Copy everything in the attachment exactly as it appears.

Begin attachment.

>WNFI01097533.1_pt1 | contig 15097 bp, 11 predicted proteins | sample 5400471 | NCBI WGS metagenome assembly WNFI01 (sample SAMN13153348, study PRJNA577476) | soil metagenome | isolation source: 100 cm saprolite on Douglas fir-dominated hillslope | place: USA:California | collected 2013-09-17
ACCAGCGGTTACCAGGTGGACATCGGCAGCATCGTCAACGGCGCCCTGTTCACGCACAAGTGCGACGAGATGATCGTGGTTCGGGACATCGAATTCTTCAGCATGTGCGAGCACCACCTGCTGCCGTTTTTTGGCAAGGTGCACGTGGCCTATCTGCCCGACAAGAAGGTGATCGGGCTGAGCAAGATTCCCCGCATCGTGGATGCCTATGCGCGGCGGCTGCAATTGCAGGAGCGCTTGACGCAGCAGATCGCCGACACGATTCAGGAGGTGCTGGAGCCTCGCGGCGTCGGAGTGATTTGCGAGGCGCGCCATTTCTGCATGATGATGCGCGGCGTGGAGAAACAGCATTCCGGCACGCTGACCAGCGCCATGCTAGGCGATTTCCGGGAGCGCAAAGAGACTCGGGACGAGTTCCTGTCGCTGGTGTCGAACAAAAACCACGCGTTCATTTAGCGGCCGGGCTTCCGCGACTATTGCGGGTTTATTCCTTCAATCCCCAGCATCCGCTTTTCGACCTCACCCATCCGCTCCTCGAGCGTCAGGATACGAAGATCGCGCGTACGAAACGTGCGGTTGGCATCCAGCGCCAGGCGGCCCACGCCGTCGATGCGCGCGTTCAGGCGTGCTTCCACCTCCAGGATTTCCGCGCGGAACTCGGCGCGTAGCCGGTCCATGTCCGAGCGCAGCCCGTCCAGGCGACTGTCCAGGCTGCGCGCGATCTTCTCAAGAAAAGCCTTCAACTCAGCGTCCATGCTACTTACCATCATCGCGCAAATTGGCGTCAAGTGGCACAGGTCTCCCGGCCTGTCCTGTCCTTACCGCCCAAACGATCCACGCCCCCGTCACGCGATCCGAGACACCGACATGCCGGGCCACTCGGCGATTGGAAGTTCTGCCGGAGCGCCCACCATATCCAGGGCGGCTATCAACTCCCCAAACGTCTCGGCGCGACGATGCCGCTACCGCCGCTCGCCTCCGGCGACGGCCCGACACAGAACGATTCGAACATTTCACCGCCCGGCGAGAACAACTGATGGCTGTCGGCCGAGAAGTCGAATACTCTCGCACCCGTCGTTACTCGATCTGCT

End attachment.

>WNFI01097533.1_pt1 | contig 15097 bp, 11 predicted proteins | sample 5400471 | NCBI WGS metagenome assembly WNFI01 (sample SAMN13153348, study PRJNA577476) | soil metagenome | isolation source: 100 cm saprolite on Douglas fir-dominated hillslope | place: USA:California | collected 2013-09-17
ACCAGCGGTTACCAGGTGGACATCGGCAGCATCGTCAACGGCGCCCTGTTCACGCACAAGTGCGACGAGATGATCGTGGTTCGGGACATCGAATTCTTCAGCATGTGCGAGCACCACCTGCTGCCGTTTTTTGGCAAGGTGCACGTGGCCTATCTGCCCGACAAGAAGGTGATCGGGCTGAGCAAGATTCCCCGCATCGTGGATGCCTATGCGCGGCGGCTGCAATTGCAGGAGCGCTTGACGCAGCAGATCGCCGACACGATTCAGGAGGTGCTGGAGCCTCGCGGCGTCGGAGTGATTTGCGAGGCGCGCCATTTCTGCATGATGATGCGCGGCGTGGAGAAACAGCATTCCGGCACGCTGACCAGCGCCATGCTAGGCGATTTCCGGGAGCGCAAAGAGACTCGGGACGAGTTCCTGTCGCTGGTGTCGAACAAAAACCACGCGTTCATTTAGCGGCCGGGCTTCCGCGACTATTGCGGGTTTATTCCTTCAATCCCCAGCATCCGCTTTTCGACCTCACCCATCCGCTCCTCGAGCGTCAGGATACGAAGATCGCGCGTACGAAACGTGCGGTTGGCATCCAGCGCCAGGCGGCCCACGCCGTCGATGCGCGCGTTCAGGCGTGCTTCCACCTCCAGGATTTCCGCGCGGAACTCGGCGCGTAGCCGGTCCATGTCCGAGCGCAGCCCGTCCAGGCGACTGTCCAGGCTGCGCGCGATCTTCTCAAGAAAAGCCTTCAACTCAGCGTCCATGCTACTTACCATCATCGCGCAAATTGGCGTCAAGTGGCACAGGTCTCCCGGCCTGTCCTGTCCTTACCGCCCAAACGATCCACGCCCCCGTCACGCGATCCGAGACACCGACATGCCGGGCCACTCGGCGATTGGAAGTTCTGCCGGAGCGCCCACCATATCCAGGGCGGCTATCAACTCCCCAAACGTCTCGGCGCGACGATGCCGCTACCGCCGCTCGCCTCCGGCGACGGCCCGACACAGAACGATTCGAACATTTCACCGCCCGGCGAGAACAACTGATGGCTGTCGGCCGAGAAGTCGAATACTCTCGCACCCGTCGTTACTCGATCTGCT